Updated August 24, 2022 - 9:18 pm
Honey Lalumondiere, a 77-year-old resident of Silver Sky Assisted Living in Las Vegas, takes insulin every day, costing her more than $100. Starting in January, Lalumondiere will only have to pay $35 per month thanks to the recent passing of the Inflation Reduction Act.
President Biden last week signed the $430 billion bill, which aims to cut greenhouse gas emissions, inflation and the cost of prescription drugs.
U.S. Sen. Catherine Cortez Masto, D-Nev., hosted a roundtable Tuesday at Silver Sky Assisted Living, an affordable assisted living facility in Las Vegas, with different senior groups, doctors and residents to discuss how the new legislation will impact Nevadans and their cost of health care. Cortez Masto is running for re-election to a potential second term in November’s general election.
The legislation focuses on helping patients who are on Medicare, which is federal health insurance for people 65 and older as well as some younger people with disabilities. In Nevada, there are about 390,000 people on Medicare, according to the White House.
The legislation will cap the amount Medicare patients spend on out-of-pocket drug costs at $2,000, which will take effect in 2025 and will benefit 12,000 Medicare patients in Nevada who go above that cap, according to the Kaiser Family Foundation. And for Lalumondiere and the 22,000 or so other Nevadans with Medicare who use insulin, the cost will be capped at $35 per month.
Capping prices for drugs
It also keeps drug prices in Medicare from rising faster than inflation. Drug companies must pay Medicare a rebate if they increase drug prices faster than inflation starting in 2023, according to the White House.
Under the Inflation Reduction Act, the department of Health and Human Services can negotiate prescription drug costs, looking at drugs that have no competition on the market, have been on the market for at least seven years and the drugs that have the highest spending under Medicare, Cortez Masto said.
“Those are some of the conditions that they will start looking at which drugs to start with,” she said. One cancer drug, for instance, costs about $181,000 to $242,000.
Vaccines will also be free for Medicare patients starting in 2023, so seniors will be able to get free vaccines for conditions ranging from the flu to shingles.
While Medicare patients will soon start to see the impacts of the legislation, most people won’t see any changes to the cost of their drugs, as 64.9 percent of people in the U.S. are on private insurance.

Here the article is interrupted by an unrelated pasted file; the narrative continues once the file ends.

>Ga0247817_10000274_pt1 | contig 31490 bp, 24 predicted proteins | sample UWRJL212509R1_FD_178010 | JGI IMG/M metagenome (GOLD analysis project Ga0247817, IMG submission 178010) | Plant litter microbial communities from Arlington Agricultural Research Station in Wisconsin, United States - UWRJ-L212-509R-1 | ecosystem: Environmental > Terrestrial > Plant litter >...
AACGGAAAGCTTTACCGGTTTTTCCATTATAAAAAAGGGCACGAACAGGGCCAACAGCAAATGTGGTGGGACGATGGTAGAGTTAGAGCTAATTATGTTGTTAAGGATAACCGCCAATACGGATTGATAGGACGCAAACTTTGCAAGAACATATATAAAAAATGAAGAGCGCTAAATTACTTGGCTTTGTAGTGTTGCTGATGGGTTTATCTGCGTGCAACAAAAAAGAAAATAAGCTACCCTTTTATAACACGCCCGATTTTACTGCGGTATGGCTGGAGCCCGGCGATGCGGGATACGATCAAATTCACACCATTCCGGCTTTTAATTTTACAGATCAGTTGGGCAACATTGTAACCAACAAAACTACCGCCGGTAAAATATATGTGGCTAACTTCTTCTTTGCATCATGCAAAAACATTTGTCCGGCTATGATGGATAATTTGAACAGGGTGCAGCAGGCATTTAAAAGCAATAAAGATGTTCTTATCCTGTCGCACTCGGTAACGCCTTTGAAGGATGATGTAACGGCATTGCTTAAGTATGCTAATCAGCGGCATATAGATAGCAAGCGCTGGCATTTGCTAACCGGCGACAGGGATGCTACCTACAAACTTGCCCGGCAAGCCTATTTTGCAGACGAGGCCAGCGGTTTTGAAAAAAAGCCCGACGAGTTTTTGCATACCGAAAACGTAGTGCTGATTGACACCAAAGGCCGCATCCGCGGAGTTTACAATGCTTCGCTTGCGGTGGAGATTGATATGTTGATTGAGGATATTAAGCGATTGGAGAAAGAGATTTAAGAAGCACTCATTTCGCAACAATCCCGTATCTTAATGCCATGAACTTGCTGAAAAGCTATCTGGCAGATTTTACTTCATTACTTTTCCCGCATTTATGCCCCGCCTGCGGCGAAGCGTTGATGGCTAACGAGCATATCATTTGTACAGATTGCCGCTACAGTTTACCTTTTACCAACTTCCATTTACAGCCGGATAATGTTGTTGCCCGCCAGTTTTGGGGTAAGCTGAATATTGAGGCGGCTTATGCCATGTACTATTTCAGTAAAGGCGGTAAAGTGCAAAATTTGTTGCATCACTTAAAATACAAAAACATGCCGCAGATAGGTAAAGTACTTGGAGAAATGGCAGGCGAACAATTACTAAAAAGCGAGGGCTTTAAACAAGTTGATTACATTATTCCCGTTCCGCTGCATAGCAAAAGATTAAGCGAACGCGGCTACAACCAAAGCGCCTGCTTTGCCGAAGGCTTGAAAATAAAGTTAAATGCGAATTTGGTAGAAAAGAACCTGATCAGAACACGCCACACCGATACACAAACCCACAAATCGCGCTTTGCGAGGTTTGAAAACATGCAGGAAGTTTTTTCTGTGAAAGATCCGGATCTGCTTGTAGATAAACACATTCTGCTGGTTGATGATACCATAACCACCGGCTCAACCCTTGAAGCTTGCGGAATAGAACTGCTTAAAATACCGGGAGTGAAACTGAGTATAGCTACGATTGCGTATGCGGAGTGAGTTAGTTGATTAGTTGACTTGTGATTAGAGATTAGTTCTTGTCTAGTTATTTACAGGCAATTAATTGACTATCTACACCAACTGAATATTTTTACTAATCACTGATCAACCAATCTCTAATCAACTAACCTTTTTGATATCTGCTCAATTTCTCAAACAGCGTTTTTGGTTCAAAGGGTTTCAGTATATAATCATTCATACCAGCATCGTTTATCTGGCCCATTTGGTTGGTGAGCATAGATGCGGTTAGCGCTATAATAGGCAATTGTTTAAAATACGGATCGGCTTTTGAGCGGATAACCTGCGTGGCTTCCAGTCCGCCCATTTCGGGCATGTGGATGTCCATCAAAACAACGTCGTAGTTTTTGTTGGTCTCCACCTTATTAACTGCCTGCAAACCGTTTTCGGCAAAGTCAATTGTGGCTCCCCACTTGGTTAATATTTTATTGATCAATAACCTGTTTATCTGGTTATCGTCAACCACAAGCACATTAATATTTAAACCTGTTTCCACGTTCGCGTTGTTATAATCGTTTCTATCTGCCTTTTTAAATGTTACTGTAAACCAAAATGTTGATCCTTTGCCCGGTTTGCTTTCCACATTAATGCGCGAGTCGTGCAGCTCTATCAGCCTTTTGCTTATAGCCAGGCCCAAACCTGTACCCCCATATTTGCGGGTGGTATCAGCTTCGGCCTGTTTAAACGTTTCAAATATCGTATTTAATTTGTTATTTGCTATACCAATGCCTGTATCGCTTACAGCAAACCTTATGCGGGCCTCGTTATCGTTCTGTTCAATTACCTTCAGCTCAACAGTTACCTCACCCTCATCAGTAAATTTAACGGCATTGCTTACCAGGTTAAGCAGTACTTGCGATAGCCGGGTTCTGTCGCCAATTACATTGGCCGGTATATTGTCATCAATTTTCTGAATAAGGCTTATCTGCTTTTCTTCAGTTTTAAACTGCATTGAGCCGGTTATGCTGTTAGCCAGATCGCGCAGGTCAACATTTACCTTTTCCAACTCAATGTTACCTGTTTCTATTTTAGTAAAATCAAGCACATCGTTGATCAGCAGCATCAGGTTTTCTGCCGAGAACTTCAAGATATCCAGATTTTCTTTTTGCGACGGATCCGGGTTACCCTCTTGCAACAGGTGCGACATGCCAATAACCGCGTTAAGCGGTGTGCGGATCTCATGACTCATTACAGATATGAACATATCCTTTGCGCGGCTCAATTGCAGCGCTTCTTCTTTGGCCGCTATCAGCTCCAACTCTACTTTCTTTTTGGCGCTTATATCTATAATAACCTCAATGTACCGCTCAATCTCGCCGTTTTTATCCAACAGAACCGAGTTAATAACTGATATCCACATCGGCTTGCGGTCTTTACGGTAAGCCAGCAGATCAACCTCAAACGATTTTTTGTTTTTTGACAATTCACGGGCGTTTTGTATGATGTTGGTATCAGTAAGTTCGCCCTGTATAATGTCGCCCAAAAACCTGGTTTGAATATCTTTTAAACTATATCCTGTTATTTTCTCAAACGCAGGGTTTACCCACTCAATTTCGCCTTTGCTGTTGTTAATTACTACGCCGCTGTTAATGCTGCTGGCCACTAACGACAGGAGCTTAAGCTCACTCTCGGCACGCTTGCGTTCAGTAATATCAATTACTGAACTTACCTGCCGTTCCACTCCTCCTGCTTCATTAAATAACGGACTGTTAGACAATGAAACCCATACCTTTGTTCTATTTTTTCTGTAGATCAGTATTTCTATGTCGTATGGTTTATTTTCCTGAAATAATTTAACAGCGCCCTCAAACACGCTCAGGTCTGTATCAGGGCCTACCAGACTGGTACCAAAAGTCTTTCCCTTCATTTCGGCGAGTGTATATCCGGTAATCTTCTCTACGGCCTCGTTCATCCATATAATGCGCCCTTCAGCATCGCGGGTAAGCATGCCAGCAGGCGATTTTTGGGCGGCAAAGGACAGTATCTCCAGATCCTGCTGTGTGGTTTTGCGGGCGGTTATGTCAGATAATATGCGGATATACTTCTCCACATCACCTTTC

Taxes and innovation
Republicans, including Cortez Masto’s opponent for re-election, former Attorney General Adam Laxalt, were opposed to the legislation. Laxalt argued on Twitter that it will not reduce inflation and will raise taxes for the middle class, although the bill contains no new taxes on families that earn $400,000 or less or on small businesses, according to Treasury Secretary Janet L. Yellen.
Republicans have also argued that the bill will hurt innovation for research of new drugs. Rep. Claudia Tenney, R-New York, said on Twitter that it could lead to 342 fewer life-saving drugs being developed over the next 10 years. A New York Times fact check found it was plausible that law could reduce spending on research and development of new drugs, but added that “claims that it would drastically impair the industry’s ability to produce new, lifesaving treatments were hyperbolic” because the majority of new products approved by the Food and Drug Administration are not “breakthroughs” but new iterations of existing products.
Taking a toll
Kristine Schachinger , a 55-year-old Summerlin resident who works as a search engine optimization consultant, has too high of a salary to qualify for Medicare, but she has had chronic health conditions her whole life. She estimates she has paid about $1,200 a month on her medical needs since she was in her 20s.
“I don’t have the things people my age have,” Schachinger said. “There are people like me who, we make enough that we get no help … which means we don’t have any extra money to put away.”
Schachinger said she and many other Generation Xers are unable to retire. According to Investopedia, about 55 percent of Gen X expect to be able to retire, and one in four aren’t sure.
Some people at the roundtable also brought up concerns about loopholes in the legislation. Sarah Gleich, executive director of the Nevada Diabetes Association, asked what happens if a drug company decides to discontinue a drug that’s been on the market for seven years and introduce a new drug in order to avoid negotiating with Health and Human Services. Cortez Masto said she would look to close possible loopholes.
“To the extent that the pharmaceutical companies try to skirt the law and still try to make a profit off the backs of so many, we’re going to continue to introduce legislation in order to stop that,” Cortez Masto said.
Schachinger also was concerned that pharmaceutical companies would accept their losses on the Medicare side but increase prices on the commercial side.
Cortez Masto said that will be monitored, but expects that when the changes are made to Medicare, “it actually drives the private market to do the same.”
“But it’s going to take time and we’re not giving up on still trying to lower costs for all Americans,” Cortez Masto said.
If people are unsure about their eligibility for Medicare or don’t know how exactly the Inflation Reduction Act will impact them, Cortez Masto’s office encourages them to call her office at 702-388-5020.